In this respect it is important that in 2004 Slovenia became a Member State of the European Union (EU), and its courts (as well as its administrative authorities) had to start applying ‘a new legal order of international law’9 with many specifics in comparison to ‘traditional’ international law.

This chapter examines the application of international law by Slovenian courts—to a large extent by the Constitutional Court. Emphasis is given to ‘traditional’ international law, although the last part of the chapter also considers the application of EU law.


2 Constitutional Status of International Law in Slovenia


The constitutional foundation determining the relationship between the international and Slovenian legal order can be found in Article 8 of the Slovenian Constitution.10 In the first paragraph it provides the overall position of the generally accepted principles of international law and international treaties in the hierarchy of the Slovenian legal order—by placing them above the laws and other provisions, whereas the Constitution is the highest and basic act of the state.11 It derives from this that international law has a similar position in the hierarchy of Slovenian law as in the hierarchy of EU law. The Court of Justice of the EU ruled that EU secondary acts must be applied and interpreted in line with international treaties, whereas the position of the founding treaties is comparable to the Slovenian Constitution. The competences of the Court of Justice of the EU to review international treaties are comparable to the competences of the Slovenian Constitutional Court.12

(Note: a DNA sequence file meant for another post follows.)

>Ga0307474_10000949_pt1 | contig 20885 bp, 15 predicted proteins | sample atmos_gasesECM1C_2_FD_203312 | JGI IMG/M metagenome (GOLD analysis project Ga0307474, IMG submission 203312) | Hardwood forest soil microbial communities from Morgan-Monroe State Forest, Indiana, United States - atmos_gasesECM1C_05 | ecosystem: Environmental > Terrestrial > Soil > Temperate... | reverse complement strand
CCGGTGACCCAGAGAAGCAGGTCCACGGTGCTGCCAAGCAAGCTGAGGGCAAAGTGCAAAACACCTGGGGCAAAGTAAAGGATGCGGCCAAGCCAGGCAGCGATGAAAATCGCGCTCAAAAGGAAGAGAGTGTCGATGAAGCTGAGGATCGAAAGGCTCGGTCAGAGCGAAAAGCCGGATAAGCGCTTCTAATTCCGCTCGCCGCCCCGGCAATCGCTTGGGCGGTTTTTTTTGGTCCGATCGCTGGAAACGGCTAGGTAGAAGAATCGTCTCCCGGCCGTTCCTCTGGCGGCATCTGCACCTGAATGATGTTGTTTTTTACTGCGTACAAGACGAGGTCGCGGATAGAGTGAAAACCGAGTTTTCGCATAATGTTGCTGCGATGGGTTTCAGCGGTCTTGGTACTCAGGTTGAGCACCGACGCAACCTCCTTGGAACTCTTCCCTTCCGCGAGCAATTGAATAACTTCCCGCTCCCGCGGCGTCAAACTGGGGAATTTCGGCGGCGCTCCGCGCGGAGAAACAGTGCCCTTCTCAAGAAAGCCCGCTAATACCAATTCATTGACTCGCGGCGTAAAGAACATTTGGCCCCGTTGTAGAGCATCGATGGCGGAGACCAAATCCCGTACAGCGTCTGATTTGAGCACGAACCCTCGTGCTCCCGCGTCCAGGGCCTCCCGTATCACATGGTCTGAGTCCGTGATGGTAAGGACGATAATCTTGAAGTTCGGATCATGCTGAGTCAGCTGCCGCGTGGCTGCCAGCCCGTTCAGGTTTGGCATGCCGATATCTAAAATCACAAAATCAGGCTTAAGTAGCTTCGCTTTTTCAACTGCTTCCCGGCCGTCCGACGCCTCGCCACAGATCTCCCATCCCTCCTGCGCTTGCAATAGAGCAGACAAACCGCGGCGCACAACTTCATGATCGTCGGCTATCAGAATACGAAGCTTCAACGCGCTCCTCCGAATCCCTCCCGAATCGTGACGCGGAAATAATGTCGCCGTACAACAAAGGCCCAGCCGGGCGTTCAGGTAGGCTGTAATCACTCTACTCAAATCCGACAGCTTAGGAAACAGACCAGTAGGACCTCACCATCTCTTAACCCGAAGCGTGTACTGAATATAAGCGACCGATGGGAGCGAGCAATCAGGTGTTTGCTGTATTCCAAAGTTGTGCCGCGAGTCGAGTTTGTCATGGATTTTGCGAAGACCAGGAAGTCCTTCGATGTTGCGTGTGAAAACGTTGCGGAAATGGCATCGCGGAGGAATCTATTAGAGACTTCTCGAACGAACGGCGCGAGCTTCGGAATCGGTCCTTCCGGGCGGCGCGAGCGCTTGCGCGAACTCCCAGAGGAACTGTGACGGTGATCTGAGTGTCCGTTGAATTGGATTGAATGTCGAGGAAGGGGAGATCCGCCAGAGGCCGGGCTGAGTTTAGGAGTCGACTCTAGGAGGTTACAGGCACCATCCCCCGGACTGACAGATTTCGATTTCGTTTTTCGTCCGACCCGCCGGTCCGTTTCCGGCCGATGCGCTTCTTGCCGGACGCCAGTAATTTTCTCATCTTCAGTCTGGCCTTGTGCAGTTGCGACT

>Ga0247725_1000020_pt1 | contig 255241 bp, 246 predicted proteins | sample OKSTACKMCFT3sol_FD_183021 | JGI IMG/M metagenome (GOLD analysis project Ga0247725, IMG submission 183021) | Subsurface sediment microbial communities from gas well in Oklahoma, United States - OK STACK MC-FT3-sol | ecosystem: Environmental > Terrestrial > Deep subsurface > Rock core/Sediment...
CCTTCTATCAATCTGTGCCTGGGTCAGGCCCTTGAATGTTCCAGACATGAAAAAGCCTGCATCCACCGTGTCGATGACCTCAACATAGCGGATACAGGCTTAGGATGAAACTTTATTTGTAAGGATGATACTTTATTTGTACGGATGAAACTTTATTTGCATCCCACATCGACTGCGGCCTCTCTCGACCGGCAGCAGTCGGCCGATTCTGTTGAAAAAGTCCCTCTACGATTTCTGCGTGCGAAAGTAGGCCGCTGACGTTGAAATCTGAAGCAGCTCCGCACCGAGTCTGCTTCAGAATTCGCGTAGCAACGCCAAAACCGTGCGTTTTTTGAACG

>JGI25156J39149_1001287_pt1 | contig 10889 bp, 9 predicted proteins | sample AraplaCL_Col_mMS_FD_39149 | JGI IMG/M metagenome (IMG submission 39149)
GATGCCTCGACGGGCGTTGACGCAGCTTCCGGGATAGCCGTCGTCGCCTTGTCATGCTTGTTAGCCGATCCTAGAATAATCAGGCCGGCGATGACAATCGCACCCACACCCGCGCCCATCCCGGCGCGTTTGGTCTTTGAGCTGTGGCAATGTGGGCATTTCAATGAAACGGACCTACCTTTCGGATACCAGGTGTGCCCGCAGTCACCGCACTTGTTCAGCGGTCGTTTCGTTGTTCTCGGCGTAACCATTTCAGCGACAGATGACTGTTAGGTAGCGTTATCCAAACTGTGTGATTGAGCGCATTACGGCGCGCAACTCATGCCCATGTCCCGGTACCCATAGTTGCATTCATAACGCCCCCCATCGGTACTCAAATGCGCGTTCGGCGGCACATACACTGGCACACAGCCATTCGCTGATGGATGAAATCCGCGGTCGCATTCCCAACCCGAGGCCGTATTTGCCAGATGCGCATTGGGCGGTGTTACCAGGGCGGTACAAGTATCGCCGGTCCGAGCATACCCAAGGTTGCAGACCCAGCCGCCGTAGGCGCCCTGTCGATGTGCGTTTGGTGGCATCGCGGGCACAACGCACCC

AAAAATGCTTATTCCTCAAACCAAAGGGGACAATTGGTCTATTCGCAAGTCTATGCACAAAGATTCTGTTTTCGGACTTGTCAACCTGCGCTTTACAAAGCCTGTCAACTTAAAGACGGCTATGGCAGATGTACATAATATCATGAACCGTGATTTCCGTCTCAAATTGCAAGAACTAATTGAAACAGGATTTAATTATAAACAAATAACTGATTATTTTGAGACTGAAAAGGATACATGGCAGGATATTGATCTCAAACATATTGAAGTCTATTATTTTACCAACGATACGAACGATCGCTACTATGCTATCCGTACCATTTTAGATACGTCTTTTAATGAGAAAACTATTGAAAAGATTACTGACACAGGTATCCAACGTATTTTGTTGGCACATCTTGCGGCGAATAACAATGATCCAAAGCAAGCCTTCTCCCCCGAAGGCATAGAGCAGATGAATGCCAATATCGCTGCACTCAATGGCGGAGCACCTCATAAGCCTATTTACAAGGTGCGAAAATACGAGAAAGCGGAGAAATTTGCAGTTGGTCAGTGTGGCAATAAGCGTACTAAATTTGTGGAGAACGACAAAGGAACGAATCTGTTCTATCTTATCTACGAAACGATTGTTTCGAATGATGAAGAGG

In this respect, it must be emphasised that Article 153(2)13 of the Constitution more precisely stipulates that ratification of international treaties is to be performed in two forms: by acts of the Parliament (called the National Assembly) and by government regulations (decrees). It derives from this provision that international treaties ratified by a government regulation should be hierarchically placed below the laws.